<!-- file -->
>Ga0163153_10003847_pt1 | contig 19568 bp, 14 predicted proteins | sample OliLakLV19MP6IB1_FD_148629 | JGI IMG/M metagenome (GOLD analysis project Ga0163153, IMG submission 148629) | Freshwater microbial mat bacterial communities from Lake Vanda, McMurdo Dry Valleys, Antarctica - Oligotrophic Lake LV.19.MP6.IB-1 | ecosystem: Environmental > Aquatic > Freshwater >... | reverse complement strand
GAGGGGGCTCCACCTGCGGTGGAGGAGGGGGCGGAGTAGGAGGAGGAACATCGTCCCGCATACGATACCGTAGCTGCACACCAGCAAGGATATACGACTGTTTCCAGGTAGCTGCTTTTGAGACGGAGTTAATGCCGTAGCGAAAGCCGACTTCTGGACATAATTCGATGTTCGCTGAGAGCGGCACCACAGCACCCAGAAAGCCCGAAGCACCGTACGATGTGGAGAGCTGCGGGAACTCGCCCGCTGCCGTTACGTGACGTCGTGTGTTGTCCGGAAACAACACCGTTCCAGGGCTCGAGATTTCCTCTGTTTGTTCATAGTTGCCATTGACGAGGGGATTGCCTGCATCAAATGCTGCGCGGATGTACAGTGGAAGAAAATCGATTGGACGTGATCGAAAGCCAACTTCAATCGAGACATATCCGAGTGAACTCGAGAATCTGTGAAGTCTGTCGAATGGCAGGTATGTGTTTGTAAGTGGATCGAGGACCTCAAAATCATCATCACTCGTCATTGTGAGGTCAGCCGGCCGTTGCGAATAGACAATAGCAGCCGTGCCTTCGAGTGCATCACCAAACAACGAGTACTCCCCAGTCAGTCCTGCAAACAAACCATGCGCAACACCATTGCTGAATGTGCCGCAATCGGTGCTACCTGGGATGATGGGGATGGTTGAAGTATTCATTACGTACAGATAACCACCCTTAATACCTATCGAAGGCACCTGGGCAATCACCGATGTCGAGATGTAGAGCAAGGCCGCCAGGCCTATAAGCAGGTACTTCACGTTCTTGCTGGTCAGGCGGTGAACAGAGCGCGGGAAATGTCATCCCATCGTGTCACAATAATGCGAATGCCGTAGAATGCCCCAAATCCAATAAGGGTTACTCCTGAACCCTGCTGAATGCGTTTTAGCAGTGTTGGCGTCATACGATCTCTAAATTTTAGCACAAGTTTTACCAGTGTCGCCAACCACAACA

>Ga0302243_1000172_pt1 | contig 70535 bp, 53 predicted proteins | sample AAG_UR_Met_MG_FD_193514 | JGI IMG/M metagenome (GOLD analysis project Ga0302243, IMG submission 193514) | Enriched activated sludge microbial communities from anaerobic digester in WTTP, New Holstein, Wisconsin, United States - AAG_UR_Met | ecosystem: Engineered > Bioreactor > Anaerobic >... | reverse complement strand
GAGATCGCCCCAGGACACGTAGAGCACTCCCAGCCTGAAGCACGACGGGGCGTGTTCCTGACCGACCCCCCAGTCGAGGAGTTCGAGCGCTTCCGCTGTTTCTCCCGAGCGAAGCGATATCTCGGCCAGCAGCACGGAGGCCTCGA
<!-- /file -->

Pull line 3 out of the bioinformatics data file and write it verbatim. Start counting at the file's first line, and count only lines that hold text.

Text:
>Ga0302243_1000172_pt1 | contig 70535 bp, 53 predicted proteins | sample AAG_UR_Met_MG_FD_193514 | JGI IMG/M metagenome (GOLD analysis project Ga0302243, IMG submission 193514) | Enriched activated sludge microbial communities from anaerobic digester in WTTP, New Holstein, Wisconsin, United States - AAG_UR_Met | ecosystem: Engineered > Bioreactor > Anaerobic >... | reverse complement strand